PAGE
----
Dr. Michael Klein, Temple University
What Lacan Teaches Us About Music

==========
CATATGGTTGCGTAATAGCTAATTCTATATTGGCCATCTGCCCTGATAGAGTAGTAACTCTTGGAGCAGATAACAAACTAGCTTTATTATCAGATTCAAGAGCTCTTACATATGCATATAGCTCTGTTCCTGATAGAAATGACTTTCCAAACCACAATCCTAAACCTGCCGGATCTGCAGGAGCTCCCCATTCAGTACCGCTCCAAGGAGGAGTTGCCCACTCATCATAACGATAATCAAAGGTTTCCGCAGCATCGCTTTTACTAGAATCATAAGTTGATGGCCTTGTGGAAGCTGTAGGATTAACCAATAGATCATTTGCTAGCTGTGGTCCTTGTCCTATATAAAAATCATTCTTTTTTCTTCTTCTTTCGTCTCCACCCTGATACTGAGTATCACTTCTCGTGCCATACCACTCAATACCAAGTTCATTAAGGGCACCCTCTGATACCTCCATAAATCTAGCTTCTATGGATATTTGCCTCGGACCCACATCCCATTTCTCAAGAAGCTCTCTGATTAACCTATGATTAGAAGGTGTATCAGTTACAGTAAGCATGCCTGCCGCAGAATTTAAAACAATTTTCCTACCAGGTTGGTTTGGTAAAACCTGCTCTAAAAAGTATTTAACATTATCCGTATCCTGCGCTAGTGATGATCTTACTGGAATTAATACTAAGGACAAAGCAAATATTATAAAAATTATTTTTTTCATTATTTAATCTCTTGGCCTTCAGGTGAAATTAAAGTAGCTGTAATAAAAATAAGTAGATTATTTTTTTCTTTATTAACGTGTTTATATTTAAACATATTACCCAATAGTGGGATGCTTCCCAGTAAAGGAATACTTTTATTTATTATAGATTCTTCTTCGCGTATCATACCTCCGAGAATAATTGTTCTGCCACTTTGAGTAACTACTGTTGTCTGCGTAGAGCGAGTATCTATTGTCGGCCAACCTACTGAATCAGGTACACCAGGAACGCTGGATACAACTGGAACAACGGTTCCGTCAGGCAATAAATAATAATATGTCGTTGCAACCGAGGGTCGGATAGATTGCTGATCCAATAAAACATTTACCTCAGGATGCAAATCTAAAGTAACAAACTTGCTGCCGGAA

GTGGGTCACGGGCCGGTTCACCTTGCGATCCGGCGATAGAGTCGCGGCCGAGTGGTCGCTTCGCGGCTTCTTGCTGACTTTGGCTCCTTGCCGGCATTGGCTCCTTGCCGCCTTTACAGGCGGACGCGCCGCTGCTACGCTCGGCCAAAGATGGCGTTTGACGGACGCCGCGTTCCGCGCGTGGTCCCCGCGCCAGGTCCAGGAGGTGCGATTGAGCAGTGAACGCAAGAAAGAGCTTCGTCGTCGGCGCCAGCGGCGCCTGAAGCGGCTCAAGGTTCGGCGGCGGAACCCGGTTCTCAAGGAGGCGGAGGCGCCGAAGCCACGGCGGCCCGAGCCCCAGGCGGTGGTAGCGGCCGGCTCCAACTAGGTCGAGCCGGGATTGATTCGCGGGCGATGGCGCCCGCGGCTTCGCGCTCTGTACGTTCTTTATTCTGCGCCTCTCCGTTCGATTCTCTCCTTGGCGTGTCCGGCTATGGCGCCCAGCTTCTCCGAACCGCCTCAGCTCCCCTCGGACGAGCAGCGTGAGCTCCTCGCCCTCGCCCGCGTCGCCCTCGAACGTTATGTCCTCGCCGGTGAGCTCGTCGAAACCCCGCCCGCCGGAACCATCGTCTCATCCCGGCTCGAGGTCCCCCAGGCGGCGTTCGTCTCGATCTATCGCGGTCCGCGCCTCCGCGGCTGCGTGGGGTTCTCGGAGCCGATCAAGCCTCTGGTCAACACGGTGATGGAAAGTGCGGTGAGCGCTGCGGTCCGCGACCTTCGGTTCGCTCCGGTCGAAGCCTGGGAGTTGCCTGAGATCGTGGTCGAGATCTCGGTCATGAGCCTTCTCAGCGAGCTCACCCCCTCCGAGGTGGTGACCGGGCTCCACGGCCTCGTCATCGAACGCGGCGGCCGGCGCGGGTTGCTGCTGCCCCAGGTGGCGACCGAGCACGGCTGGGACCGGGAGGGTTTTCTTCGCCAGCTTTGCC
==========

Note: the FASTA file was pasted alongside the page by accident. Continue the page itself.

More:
Unlike Freud, whose hermeneutic impulses reached beyond psychoanalysis and into interpretations of literature, art, and even civilizations, Lacan spent little ink in his voluminous writings on the interpretation of artworks. This situation changed with the revival of Lacan’s thought in the 1990’s by Žižek, whose Enjoy Your Symptom! (1992) used movies to explain Lacanian concepts and vice versa. Since Žižek’s work, Lacanian readings of literature and cinema have become especially common. As always, music has lagged in this area with notable exceptions by David Schwarz (Listening Subjects, 1997), Sarah Reichardt (Composing the Modern Subject, 2008), Seth Brodsky (From 1989, 2017), and several others. But Lacan’s model of subjectivity can be so complex and cryptic that even when these forays into his work carefully untangle the model, readers may be baffled about how Lacanian concepts can say anything about music. In this talk, I will take Žižek’s strategy, using cinema to explain Lacan’s ideas, and illustrate how Lacan’s post-human subject can reveal our responses to and interpretations of music. The talk uses The Matrix to understand the Mirror Stage, the Symbolic, and the Real; The Painted Veil illustrates the objet petit a; and No Country for Old Men returns to the Real. In turn, the talk looks at excerpts by Ravel, Brahms, and Schoenberg to reveal how these same concepts work in music.